requesting help for converting from Cylindrical to Spherical

Jan 2017
209
3
Toronto
\(\displaystyle
\int_{0}^{2pi} \int_{0}^{sqrt(a^2-b^2)} \int_{b}^{sqrt(a^2-r^2)} r dz dr d \theta
\)

I find it difficult to imagine the spherical coordinates with the above scenario.. Ant tips would be much appreciated. Thanks.
 

Attachments

Jan 2017
209
3
Toronto
Here is the original question:
Find the volume of the region B bounded above by the sphere x^2 + y^2 + z^2 = a^2 and below by the plane z = b, where a > b > 0

I have solved the problem with cylindrical coordinates, now I want to convert it to spherical coordinates.
 
Dec 2012
850
310
Hong Kong
I think it's \(\displaystyle \int_0^{2\pi} \int_0^{\cos^{-1}(b/a)} \int_{b\sec \phi}^{a} \rho^2 \sin \phi \mathop{}\mathrm{d}\rho \mathop{}\mathrm{d}\phi \mathop{}\mathrm{d}\theta\), though I might be wrong - I haven't done these for a while.
 
Jan 2017
209
3
Toronto
\(\displaystyle \int_0^{2\pi} \int_0^{\cos^{-1}(b/a)} \int_{b\sec \phi}^{a} \rho^2 \sin \phi \mathop{}\mathrm{d}\rho \mathop{}\mathrm{d}\phi \mathop{}\mathrm{d}\theta\)

I am not sure I understand your inner most limit
\(\displaystyle
\int_{b\sec \phi}^{a}
\)


This is what I come up, let me know if I got it wrong...

\(\displaystyle \int_0^{2\pi} \int_0^{\cos^{-1}(b/a)} \int_{0}^{a * cos{(\phi)} - b} \rho^2 \sin \phi \mathop{}\mathrm{d}\rho \mathop{}\mathrm{d}\phi \mathop{}\mathrm{d}\theta\)
 
Dec 2012
850
310
Hong Kong
\(\displaystyle \int_0^{2\pi} \int_0^{\cos^{-1}(b/a)} \int_{b\sec \phi}^{a} \rho^2 \sin \phi \mathop{}\mathrm{d}\rho \mathop{}\mathrm{d}\phi \mathop{}\mathrm{d}\theta\)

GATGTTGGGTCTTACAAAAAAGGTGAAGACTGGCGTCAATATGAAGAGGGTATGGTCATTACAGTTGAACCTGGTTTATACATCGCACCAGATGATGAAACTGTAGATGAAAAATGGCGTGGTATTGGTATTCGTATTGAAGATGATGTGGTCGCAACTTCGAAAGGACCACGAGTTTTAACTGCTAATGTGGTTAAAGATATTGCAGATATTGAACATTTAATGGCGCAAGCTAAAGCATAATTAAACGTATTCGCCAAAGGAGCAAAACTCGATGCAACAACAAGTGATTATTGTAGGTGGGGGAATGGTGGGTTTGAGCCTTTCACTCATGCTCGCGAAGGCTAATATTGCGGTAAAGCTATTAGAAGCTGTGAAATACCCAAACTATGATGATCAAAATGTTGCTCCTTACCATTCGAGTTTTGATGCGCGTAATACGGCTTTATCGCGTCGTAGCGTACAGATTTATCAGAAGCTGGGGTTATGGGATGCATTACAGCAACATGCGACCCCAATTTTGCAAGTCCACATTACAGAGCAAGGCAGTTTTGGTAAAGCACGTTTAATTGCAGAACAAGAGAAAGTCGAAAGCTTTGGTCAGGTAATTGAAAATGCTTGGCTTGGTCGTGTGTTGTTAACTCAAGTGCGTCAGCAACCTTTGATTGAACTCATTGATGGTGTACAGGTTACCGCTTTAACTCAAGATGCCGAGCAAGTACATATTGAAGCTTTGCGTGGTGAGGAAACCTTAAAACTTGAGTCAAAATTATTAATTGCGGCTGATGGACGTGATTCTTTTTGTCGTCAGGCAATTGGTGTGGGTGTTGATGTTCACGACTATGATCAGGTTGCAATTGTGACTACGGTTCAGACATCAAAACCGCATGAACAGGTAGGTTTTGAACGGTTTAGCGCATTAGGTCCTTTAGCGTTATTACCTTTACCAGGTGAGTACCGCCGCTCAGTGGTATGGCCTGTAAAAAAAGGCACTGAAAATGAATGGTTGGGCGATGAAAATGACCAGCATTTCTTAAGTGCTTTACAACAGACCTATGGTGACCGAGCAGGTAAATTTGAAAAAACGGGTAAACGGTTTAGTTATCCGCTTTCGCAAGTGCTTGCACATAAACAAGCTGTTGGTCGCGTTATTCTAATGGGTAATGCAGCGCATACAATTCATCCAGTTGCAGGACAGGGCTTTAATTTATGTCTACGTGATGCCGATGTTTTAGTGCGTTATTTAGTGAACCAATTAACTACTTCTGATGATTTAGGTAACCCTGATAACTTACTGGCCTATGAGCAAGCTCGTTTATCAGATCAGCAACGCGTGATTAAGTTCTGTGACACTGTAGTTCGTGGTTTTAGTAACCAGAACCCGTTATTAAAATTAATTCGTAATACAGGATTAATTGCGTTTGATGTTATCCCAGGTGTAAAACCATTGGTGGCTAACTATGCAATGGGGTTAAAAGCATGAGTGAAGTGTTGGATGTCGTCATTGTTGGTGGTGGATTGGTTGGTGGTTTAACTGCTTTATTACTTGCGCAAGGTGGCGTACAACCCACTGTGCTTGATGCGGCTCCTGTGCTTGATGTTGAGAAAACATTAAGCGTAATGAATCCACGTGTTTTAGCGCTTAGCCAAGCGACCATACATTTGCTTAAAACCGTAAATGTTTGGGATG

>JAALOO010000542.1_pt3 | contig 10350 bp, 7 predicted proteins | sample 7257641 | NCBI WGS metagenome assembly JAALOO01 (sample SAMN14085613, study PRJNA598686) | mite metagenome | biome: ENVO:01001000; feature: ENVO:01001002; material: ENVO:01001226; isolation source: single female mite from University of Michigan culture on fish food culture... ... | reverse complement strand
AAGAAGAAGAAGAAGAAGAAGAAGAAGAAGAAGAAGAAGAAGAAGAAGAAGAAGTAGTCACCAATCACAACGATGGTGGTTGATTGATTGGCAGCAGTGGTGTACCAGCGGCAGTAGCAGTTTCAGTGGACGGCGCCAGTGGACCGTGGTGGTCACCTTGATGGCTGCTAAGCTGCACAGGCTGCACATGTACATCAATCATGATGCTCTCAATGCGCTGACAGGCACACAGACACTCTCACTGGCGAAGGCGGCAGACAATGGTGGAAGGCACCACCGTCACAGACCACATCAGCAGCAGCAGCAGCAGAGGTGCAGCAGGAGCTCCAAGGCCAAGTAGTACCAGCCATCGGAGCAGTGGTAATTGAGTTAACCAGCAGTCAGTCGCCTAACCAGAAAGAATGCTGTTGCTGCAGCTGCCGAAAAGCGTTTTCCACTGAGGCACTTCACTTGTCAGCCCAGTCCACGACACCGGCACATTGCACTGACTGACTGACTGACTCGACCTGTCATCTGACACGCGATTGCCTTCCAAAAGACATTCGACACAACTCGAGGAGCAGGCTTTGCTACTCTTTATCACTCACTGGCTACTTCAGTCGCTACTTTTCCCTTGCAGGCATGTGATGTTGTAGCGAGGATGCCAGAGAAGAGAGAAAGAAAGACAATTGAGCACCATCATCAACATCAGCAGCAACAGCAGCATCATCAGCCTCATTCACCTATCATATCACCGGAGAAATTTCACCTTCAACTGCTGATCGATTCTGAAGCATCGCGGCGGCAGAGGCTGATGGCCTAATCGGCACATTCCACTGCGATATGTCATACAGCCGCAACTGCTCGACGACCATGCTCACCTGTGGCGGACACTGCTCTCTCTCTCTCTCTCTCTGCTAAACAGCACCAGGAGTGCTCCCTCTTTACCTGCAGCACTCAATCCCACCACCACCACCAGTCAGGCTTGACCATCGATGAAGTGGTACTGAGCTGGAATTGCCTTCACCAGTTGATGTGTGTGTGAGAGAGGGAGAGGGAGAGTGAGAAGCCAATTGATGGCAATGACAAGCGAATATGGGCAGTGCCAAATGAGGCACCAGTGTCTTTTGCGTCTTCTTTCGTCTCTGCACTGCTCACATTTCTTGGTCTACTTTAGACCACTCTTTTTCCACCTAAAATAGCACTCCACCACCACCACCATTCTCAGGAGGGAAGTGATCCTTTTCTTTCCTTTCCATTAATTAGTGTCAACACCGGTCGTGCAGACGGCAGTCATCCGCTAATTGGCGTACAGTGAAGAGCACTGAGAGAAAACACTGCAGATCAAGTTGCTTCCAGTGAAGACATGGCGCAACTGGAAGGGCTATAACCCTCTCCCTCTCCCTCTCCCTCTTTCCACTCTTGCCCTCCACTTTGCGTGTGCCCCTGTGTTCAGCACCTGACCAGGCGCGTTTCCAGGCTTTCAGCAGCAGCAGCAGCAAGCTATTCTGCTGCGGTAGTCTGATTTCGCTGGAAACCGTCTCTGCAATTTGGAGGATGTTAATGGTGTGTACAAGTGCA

I am not sure I understand your inner most limit
\(\displaystyle
\int_{b\sec \phi}^{a}
\)


This is what I come up, let me know if I got it wrong...

\(\displaystyle \int_0^{2\pi} \int_0^{\cos^{-1}(b/a)} \int_{0}^{a * cos{(\phi)} - b} \rho^2 \sin \phi \mathop{}\mathrm{d}\rho \mathop{}\mathrm{d}\phi \mathop{}\mathrm{d}\theta\)
Could you mention how you got your limits? Cos I'm not sure about that (no pun intended) :p In particular, I'm not sure which triangle you got your cosine from.

In any case, your shape is bounded below by \(\displaystyle z = b\), so I don't see how your lower limit can be 0.

Here's how I got mine:

 
Jan 2017
209
3
Toronto
I thought we are trying to calculate the volume above z=b, not under.
 
Dec 2012
850
310
Hong Kong
I thought we are trying to calculate the volume above z=b, not under.
Yes, that's why I started integrating from the point \(\displaystyle b \sec \phi\) and ended at \(\displaystyle a\)... That's the portion above z = b.